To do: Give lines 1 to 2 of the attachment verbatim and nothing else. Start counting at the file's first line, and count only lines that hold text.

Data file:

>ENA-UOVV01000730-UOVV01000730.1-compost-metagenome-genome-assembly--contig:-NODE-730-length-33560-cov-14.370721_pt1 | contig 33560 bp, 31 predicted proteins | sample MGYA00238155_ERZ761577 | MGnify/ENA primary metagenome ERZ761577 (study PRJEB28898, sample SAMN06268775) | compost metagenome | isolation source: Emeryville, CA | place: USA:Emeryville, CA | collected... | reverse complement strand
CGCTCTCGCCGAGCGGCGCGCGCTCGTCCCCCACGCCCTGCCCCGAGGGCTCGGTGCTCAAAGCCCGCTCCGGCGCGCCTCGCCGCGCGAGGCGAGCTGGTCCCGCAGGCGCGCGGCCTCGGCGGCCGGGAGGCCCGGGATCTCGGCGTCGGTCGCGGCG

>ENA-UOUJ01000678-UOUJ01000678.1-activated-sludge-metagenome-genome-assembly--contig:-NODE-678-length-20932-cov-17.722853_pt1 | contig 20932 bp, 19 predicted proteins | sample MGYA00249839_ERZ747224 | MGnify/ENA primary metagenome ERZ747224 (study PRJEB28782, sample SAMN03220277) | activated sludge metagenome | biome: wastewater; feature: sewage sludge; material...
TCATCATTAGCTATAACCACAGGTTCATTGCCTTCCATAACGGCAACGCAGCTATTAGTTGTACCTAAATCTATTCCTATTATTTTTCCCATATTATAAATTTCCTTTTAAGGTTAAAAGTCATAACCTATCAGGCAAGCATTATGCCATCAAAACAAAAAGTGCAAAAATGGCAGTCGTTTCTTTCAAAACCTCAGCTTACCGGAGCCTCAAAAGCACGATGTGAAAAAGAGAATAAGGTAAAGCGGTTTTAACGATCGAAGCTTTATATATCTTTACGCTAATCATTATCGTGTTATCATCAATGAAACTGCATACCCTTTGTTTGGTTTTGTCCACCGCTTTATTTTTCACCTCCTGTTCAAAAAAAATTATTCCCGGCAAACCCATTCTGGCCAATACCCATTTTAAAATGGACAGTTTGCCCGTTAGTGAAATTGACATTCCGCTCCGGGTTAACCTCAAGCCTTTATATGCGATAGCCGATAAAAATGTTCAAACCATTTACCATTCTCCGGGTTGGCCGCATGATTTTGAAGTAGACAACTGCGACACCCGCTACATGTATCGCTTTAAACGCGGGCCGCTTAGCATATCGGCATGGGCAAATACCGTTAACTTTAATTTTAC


>ENA-UOVV01000730-UOVV01000730.1-compost-metagenome-genome-assembly--contig:-NODE-730-length-33560-cov-14.370721_pt1 | contig 33560 bp, 31 predicted proteins | sample MGYA00238155_ERZ761577 | MGnify/ENA primary metagenome ERZ761577 (study PRJEB28898, sample SAMN06268775) | compost metagenome | isolation source: Emeryville, CA | place: USA:Emeryville, CA | collected... | reverse complement strand
CGCTCTCGCCGAGCGGCGCGCGCTCGTCCCCCACGCCCTGCCCCGAGGGCTCGGTGCTCAAAGCCCGCTCCGGCGCGCCTCGCCGCGCGAGGCGAGCTGGTCCCGCAGGCGCGCGGCCTCGGCGGCCGGGAGGCCCGGGATCTCGGCGTCGGTCGCGGCG